This Fast Company Design article is by Meg Miller and is originally posted here.

Frog Designers Advice - Fast Company Design - As featured on IDEA District San Diego

3 Myths of What it Takes to be a Great Designer Explained by Frog Ventures

Of the evolving list of dream jobs for designers just out of school, the global design firm Frog might have the broadest appeal simply based on the nature of its work. In addition to pushing forward the design industry with sharp, curiosity-driven projects, its approach to design is interdisciplinary—which means it employs designers that work across digital, industrial, and interactive design.

A couple of weeks ago, two Frog product designers took to Reddit to give advice to young designers. What emerged from their Reddit AMA—led by Inbal Etgar, from the San Francisco office, and Francois Nguyen, out of New York—were some key insights into what a place like Frog is looking for in new talent, as well as a more general view of how young designers should be preparing professionally.

“Young designers are usually overly focused on their talent and hard skills, tending to overlook the role positive attitude and grit play in their success,” Etgar writes in an email to Co.Design following the AMA. “In a way, hard skills are easier to acquire than grit or positive mental attitude, as the latter is more subjective and a result of personal growth. It’s common to see young designers fall in love with the hard skills and lose sight of the visionary part of design, the ‘why.’”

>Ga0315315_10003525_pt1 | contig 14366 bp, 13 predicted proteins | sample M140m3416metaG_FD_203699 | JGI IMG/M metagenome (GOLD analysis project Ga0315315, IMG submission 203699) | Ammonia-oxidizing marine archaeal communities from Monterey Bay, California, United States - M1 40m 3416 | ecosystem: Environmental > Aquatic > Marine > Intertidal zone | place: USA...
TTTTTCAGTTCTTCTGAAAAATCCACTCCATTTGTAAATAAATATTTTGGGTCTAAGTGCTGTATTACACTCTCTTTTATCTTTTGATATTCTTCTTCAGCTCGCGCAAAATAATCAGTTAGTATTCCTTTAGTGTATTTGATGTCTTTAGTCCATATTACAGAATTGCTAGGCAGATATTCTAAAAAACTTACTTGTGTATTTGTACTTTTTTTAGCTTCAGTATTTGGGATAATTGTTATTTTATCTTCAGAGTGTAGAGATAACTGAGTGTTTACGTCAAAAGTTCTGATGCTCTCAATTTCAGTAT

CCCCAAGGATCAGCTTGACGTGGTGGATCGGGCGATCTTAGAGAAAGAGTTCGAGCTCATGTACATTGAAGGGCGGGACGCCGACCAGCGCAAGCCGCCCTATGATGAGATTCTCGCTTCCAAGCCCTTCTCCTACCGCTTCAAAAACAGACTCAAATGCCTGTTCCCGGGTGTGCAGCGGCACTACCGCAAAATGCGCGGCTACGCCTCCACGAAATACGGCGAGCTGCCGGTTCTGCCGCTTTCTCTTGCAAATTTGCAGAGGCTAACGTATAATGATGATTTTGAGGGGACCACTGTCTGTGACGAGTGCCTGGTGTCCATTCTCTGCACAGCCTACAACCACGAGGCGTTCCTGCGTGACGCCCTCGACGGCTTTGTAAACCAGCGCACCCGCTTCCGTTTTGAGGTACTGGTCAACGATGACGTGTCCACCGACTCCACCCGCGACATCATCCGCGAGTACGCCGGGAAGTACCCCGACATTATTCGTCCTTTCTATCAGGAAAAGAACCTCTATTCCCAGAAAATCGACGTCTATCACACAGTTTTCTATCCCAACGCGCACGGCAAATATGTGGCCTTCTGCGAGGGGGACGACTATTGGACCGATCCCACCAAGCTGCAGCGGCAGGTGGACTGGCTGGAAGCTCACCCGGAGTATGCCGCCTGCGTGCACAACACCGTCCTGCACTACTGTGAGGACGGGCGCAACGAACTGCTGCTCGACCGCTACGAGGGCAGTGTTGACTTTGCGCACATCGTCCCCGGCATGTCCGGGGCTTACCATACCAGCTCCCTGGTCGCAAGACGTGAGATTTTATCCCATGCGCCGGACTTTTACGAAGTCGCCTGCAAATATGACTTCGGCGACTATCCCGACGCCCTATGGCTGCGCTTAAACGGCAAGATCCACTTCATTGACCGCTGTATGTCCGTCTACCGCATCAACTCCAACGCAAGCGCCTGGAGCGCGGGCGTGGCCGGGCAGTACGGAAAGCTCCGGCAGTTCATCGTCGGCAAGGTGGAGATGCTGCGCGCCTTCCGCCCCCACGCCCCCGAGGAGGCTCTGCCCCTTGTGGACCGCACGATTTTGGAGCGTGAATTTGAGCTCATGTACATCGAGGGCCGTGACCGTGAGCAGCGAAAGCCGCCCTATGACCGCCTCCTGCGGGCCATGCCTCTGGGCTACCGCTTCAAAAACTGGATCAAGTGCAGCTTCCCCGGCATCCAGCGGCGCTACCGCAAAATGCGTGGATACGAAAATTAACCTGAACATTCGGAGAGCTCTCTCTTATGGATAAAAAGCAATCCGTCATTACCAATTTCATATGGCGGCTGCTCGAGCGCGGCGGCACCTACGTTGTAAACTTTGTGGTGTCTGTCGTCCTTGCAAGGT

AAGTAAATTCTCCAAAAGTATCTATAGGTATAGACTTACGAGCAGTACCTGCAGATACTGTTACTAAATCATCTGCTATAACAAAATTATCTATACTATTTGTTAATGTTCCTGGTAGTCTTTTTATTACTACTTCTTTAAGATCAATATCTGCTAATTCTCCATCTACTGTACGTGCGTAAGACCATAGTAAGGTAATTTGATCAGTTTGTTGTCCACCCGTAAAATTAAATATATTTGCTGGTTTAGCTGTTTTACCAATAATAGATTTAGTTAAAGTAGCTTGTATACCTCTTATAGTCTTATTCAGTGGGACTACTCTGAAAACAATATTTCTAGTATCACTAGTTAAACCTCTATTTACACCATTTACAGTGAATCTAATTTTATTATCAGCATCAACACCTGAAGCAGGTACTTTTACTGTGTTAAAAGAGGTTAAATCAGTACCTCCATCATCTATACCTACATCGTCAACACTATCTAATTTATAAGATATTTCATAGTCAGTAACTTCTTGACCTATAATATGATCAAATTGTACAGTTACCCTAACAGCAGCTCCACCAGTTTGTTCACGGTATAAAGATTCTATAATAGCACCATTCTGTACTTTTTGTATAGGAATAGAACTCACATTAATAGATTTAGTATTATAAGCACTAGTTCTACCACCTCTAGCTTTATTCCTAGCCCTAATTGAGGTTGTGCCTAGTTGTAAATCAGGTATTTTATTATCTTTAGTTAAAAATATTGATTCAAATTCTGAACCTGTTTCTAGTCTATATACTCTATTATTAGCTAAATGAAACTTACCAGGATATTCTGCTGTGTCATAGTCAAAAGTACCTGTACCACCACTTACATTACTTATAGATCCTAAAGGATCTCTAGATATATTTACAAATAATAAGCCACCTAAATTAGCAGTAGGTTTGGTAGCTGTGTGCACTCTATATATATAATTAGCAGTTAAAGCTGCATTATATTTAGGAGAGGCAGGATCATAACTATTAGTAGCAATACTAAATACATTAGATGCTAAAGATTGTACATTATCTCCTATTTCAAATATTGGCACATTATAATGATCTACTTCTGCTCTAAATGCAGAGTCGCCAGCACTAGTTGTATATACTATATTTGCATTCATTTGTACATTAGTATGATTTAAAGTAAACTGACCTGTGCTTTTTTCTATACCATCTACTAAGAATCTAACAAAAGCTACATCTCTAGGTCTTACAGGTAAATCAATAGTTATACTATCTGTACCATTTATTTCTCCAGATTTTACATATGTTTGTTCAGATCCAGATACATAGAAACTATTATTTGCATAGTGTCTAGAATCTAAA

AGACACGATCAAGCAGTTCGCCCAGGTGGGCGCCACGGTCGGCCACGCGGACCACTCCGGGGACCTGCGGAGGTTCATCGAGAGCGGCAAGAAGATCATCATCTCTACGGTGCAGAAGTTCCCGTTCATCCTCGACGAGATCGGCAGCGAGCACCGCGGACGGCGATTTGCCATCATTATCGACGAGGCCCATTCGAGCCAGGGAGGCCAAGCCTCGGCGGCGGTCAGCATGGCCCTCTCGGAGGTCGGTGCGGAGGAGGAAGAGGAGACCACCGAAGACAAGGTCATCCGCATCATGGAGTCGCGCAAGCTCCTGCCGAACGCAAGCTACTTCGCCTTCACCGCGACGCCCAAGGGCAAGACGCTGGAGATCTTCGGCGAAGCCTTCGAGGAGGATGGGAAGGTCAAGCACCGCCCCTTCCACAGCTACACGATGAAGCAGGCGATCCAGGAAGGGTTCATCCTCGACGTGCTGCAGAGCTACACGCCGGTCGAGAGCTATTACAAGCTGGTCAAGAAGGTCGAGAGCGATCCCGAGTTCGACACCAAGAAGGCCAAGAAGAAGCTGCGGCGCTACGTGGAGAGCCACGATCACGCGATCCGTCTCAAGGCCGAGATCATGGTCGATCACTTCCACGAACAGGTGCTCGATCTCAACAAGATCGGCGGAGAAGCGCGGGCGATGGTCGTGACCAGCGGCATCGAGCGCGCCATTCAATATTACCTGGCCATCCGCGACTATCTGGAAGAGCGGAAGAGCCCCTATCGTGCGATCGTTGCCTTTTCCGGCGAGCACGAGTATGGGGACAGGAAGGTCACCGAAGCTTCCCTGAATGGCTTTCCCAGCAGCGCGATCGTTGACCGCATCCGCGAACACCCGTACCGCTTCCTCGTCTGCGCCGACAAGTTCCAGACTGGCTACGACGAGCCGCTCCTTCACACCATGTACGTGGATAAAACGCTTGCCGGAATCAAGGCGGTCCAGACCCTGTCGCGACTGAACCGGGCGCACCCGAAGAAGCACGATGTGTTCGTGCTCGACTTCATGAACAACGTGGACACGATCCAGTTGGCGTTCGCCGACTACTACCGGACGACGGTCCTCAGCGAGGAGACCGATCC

We asked Etgar and Nguyen to elaborate on some of the skills—hard and soft—that designers need to have working in the field today, and how those so often differ from the skills designers think are most important.

CONCEPTING ISN’T EVERYTHING—LEARN TO EDIT YOUR WORK

Editing is important to all creative endeavors, yet designers in particular can have a hard time sacrificing attention to myopic details in service of the greater whole. “Those are the two key problems: emotional attachment and not seeing the bigger picture,” says Nguyen. He suggests imposing self-enforced constraints, like hard deadlines or limiting the number of slides per presentation, for example. It’s also helpful to ask for an objective opinion from a professional. As with any type of editing, a fresh pair of eyes can catch things overlooked by someone who is too close to the material.

Nguyen, who is also a musician, illustrates that last point with a story about struggling to complete an album. He brought in a friend who is a music producer to help. “He asked me to cut my 15-track album down to 7, fire my drummer (and friend), hire two other musicians from elsewhere and re-record 90% of my existing parts,” he writes in an email. “Eliminating these tracks that I had lovingly crafted over the years felt like chopping off my limbs. While it went against everything in my creative fiber, I did everything he asked. The result was something beyond anything I could have ever achieved on my own.”

Read the rest of the article here.

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